Kim Dotcom faces US extradition

Controversial entrepreneur faces 20 years in prison

Kim Dotcom, the founder of Megaupload and Mega, can be extradited to the US, a New Zealand court has ruled.

The Finno-German firebrand has been locked in a court battle with American authorities for five years fighting extradition to the US, where he faces 13 charges, including alledged money laundering, copyright infringement and money fraud.

The charges stem from the now-defunct file sharing service Megaupload, founded by Dotcom in 2005. The FBI alleges that before the site was shutdown in 2012 following a dramatic raid on Dotcom's home, the site netted more than $175 million in criminal proceeds. It further claims that by offering pirated content, Megaupload cost copyright owners more than $500 million over the course of the five years it was in operation.

Dotcom counters that Megaupload was a legitimate file-sharing site in the vein of Dropbox, which he did his best to police. But, with 50 million users, it was impossible to catch all illegal file-sharing that may have happened.

Advertisement
Advertisement - Article continues below
Advertisement - Article continues below

Although there is no copyright infringement law in New Zealand that would apply to Dotcom's alleged criminal activities, the Auckland High Court ruled he could be extradited to the US to face charges there. If found guilty, Dotcom could face 20 years in jail.

In a statement reported by The Guardian, Dotcom's barrister said: "The High Court has accepted that Parliament made a clear and deliberate decision not to criminalise this type of alleged conduct by internet service providers, making them not responsible for the acts of their users.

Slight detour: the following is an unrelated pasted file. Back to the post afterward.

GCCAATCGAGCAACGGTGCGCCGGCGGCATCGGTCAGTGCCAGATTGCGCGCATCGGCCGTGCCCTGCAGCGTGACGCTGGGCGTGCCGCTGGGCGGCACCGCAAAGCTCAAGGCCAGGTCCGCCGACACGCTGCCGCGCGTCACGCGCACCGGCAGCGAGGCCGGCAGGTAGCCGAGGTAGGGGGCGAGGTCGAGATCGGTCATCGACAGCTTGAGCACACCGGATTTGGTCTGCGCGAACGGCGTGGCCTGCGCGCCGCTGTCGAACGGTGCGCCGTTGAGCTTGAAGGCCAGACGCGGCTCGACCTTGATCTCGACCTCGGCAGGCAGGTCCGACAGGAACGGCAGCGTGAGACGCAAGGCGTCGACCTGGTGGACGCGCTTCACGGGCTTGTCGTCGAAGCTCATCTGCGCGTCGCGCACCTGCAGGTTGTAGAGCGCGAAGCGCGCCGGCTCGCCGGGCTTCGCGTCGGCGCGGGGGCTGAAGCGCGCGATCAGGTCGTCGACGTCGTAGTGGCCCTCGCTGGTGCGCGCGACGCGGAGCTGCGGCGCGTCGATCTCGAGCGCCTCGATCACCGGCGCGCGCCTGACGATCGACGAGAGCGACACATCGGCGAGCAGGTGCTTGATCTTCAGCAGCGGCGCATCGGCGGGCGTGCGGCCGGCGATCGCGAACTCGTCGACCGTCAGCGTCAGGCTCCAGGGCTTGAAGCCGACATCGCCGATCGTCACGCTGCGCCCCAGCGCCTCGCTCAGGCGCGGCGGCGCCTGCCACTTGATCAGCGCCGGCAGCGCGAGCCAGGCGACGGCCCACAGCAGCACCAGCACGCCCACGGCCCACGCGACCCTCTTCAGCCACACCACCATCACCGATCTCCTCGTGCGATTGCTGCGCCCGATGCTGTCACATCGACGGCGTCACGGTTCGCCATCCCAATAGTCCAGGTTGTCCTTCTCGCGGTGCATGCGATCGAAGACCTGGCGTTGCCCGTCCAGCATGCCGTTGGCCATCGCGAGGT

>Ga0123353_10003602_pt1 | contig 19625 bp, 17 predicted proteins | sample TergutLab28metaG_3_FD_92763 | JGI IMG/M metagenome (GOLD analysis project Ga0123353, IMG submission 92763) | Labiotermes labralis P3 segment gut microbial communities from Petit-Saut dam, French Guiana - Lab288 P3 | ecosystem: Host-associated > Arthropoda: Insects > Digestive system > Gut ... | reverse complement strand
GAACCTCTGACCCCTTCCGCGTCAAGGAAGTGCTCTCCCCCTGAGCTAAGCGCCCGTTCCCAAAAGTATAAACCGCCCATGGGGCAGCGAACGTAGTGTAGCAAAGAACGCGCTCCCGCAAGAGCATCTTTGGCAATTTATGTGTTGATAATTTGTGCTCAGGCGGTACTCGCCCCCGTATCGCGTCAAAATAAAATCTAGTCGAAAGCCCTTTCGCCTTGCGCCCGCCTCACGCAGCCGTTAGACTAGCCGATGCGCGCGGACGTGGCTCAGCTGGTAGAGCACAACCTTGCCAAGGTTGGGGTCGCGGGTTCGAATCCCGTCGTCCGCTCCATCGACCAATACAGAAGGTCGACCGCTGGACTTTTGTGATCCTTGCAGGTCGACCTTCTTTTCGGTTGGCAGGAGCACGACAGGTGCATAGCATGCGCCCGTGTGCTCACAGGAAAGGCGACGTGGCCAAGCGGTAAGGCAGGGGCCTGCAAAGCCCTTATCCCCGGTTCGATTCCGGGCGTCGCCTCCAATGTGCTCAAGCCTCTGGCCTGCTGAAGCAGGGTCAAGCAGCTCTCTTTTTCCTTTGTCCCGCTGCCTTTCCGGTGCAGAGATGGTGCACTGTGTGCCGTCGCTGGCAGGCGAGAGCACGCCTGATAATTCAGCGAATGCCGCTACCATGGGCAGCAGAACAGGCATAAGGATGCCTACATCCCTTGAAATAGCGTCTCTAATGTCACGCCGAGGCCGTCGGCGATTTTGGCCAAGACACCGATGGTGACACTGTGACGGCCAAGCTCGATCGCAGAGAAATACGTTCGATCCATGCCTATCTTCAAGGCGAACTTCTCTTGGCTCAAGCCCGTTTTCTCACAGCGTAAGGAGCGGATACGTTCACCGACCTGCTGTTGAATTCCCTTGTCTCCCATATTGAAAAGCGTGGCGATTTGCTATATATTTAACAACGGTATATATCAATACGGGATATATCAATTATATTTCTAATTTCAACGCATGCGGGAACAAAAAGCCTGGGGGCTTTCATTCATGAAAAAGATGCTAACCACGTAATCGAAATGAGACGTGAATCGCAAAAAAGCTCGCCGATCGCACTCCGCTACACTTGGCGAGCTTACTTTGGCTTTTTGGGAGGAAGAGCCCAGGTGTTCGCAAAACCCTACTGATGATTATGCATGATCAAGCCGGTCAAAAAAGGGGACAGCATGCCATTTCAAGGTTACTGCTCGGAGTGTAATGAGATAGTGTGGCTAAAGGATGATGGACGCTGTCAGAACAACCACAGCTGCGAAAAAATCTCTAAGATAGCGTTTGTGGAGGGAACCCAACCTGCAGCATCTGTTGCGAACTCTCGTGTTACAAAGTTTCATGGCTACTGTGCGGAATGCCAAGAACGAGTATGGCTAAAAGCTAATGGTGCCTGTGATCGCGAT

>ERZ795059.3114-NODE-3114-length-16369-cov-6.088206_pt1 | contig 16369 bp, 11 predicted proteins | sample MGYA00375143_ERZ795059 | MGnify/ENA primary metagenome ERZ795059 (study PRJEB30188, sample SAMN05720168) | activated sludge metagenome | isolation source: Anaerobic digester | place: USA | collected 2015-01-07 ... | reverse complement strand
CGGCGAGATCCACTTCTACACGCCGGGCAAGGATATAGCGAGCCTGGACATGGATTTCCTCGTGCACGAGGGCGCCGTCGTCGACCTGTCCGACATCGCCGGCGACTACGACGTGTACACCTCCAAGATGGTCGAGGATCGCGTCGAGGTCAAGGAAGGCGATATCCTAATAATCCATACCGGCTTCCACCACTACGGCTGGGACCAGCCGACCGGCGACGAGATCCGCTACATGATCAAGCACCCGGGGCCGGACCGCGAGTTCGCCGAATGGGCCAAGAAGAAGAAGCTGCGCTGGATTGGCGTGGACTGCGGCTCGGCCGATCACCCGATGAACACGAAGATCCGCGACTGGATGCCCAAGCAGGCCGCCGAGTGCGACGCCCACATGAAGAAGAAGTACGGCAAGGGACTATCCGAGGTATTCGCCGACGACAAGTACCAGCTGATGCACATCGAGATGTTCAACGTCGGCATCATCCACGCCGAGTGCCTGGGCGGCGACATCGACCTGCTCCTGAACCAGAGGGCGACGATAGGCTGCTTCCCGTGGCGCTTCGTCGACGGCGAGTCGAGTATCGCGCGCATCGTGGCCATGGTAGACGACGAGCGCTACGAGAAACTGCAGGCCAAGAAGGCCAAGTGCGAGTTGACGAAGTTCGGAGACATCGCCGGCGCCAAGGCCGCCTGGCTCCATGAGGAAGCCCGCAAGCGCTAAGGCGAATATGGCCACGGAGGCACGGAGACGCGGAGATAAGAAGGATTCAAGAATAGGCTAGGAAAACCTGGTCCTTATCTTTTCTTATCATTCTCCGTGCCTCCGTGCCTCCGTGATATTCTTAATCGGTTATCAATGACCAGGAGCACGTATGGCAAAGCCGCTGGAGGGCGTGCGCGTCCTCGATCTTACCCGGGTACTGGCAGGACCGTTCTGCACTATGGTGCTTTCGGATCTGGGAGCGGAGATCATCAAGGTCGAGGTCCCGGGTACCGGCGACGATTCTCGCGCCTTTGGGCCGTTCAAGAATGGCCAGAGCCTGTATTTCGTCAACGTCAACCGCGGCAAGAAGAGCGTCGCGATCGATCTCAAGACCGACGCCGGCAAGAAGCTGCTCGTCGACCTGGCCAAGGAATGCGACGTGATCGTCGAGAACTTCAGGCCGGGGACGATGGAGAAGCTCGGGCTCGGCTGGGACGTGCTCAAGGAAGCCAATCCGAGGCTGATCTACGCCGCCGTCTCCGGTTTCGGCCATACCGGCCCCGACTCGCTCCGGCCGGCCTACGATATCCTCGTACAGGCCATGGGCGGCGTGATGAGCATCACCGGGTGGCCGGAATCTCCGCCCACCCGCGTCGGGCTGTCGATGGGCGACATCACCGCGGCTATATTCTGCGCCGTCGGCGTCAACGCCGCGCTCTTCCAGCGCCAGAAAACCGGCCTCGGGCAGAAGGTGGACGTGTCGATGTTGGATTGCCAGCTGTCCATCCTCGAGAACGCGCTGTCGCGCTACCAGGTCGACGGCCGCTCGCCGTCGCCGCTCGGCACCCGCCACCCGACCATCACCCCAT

"For the court to then permit the same conduct to be categorised as a type of fraud in our view disrupts Parliament's clear intent. The High Court decision means that Parliament's intended protection for internet service providers is now illusory. That will be a concern for internet service providers and impact on everyone's access to the internet."

Dotcom also hit back at the decision in a series of tweets, saying: "New Zealand Copyright Law (92b) makes it clear that an ISP can't be criminally liable for actions of their users. Unless you're Kim Dotcom?"

His legal team said it plans to appeal the ruling.

Picture credit: Sam Churchill

Featured Resources

The IT Pro guide to Windows 10 migration

Everything you need to know for a successful transition

Download now

Managing security risk and compliance in a challenging landscape

How key technology partners grow with your organisation

Download now

Software-defined storage for dummies

Control storage costs, eliminate storage bottlenecks and solve storage management challenges

Download now

6 best practices for escaping ransomware

A complete guide to tackling ransomware attacks

Download now
Advertisement

Most Popular

Visit/security/identity-and-access-management-iam/354289/44-million-microsoft-customers-found-using
identity and access management (IAM)

44 million Microsoft customers found using compromised passwords

6 Dec 2019
Visit/cloud/microsoft-azure/354230/microsoft-not-amazon-is-going-to-win-the-cloud-wars
Microsoft Azure

Microsoft, not Amazon, is going to win the cloud wars

30 Nov 2019
Visit/hardware/354237/five-signs-that-its-time-to-retire-it-kit
Sponsored

Five signs that it’s time to retire IT kit

29 Nov 2019
Visit/business/business-strategy/354195/where-modernisation-and-sustainability-meet-a-tale-of-two
Sponsored

Where modernisation and sustainability meet: A tale of two benefits

25 Nov 2019